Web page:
No change expected in Norwegian fishing policy after election win –

No change expected in Norwegian fishing policy after election win Published:  16 September, 2009

NORWAY is expected to continue with its tough no-nonsense fishing policy following the re-election of its centre left governing party yesterday.

The result handed a narrow win to Premier Jen Stoltenberg who has managed to steer Norway through a difficult recession with the lowest unemployment rate in Europe at only three per cent.

Mr Stoltenberg has indicated that it will be business as usual on all fronts including fishing and fish farming which are still important to Norway’s economy despite massive oil and gas reserves. The only question is whether Helga Pedersen, Norway’s highly successful fisheries minister will remain in her job or be moved to another government post.

Although Norway is not in the EU, she has effectively campaigned against Europe’s controversial policy of fish discards to the extent that major change is now on the cards in European waters. With more than 20 million tonnes of fish thrown back into the sea she described the practice as a terrible waste of a valuable food resource in a hungry world. Ms Pedersen has also been successful in helping to reduce the overfishing of cod in the Barents Sea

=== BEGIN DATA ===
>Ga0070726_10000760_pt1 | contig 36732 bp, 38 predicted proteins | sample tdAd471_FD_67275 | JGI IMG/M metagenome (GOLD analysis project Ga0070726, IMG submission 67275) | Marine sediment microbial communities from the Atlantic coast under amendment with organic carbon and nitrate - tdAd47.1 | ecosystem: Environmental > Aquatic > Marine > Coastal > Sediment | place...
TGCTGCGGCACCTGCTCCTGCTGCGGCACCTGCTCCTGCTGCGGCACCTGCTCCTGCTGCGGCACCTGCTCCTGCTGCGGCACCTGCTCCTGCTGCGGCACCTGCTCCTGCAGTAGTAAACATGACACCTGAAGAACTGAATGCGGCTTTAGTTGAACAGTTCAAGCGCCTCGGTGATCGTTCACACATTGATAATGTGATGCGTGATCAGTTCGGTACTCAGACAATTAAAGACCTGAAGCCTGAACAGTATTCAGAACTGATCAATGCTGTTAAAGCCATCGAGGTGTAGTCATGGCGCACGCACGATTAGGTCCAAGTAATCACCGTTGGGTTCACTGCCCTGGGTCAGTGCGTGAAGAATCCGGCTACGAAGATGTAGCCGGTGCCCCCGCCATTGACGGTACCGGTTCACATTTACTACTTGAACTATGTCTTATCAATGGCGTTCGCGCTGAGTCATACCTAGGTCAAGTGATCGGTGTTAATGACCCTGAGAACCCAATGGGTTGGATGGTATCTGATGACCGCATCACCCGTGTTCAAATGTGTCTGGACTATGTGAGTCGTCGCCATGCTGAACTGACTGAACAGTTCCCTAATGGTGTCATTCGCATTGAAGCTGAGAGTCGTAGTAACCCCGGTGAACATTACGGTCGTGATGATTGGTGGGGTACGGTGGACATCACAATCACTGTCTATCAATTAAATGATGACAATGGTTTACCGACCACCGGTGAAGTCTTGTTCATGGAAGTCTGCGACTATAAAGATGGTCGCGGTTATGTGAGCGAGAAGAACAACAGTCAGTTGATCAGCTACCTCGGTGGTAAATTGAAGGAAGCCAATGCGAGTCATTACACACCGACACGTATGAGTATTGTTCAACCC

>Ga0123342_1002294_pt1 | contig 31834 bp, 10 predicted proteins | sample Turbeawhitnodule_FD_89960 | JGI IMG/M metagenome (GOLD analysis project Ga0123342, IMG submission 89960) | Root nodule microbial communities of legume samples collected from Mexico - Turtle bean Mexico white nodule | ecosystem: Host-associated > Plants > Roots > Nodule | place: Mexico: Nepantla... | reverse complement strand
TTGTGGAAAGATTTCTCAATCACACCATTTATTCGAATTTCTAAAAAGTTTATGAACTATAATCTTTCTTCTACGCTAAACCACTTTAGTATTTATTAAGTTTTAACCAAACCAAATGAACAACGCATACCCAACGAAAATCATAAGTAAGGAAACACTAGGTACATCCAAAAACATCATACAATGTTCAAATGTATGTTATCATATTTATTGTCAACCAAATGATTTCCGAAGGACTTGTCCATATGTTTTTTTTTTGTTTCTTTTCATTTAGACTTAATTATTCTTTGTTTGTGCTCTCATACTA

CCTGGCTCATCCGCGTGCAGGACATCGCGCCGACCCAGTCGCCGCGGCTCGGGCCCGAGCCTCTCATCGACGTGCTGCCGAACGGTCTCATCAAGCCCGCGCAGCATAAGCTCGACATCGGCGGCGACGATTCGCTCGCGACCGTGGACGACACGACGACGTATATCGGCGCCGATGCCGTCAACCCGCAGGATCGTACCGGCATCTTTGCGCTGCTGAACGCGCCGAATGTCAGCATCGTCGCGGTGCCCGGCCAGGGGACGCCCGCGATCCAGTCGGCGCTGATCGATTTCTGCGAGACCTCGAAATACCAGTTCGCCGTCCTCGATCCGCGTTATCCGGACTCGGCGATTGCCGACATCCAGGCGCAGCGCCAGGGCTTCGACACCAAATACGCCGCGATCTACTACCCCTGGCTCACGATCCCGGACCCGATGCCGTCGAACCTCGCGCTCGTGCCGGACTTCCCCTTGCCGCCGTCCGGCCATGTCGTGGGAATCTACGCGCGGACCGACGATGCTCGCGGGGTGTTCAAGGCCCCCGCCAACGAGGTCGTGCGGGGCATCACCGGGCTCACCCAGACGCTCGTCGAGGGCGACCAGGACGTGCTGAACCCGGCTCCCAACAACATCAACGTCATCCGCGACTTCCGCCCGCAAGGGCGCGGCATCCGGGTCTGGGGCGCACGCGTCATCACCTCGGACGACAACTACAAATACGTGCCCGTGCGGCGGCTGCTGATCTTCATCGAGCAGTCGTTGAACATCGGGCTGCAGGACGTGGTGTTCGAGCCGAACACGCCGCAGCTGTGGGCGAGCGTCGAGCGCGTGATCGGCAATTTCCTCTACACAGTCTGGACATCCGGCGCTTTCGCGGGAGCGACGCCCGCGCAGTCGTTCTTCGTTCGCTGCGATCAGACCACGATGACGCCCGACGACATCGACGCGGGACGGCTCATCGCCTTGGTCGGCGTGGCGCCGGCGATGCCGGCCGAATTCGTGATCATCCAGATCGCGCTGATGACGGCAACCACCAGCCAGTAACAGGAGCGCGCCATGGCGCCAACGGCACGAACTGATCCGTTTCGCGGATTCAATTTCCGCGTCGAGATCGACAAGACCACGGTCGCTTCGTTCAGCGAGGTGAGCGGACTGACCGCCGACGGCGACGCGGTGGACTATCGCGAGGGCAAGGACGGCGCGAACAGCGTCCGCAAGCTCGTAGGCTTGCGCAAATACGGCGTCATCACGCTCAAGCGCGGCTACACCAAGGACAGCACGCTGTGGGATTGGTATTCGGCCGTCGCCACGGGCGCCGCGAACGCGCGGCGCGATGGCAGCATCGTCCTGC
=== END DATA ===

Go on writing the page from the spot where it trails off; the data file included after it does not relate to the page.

Over the past few decades Norwegian fishing has moved from a largely unrestricted industry into one that is highly regulated with quotas and licensing arrangements. The Norwegians are very protective of their grounds even though some European and UK (mainly Scottish trawlers) do have limited access. Norwegian fisheries has also won several plaudits from the Marine Stewardship Council for its stock management.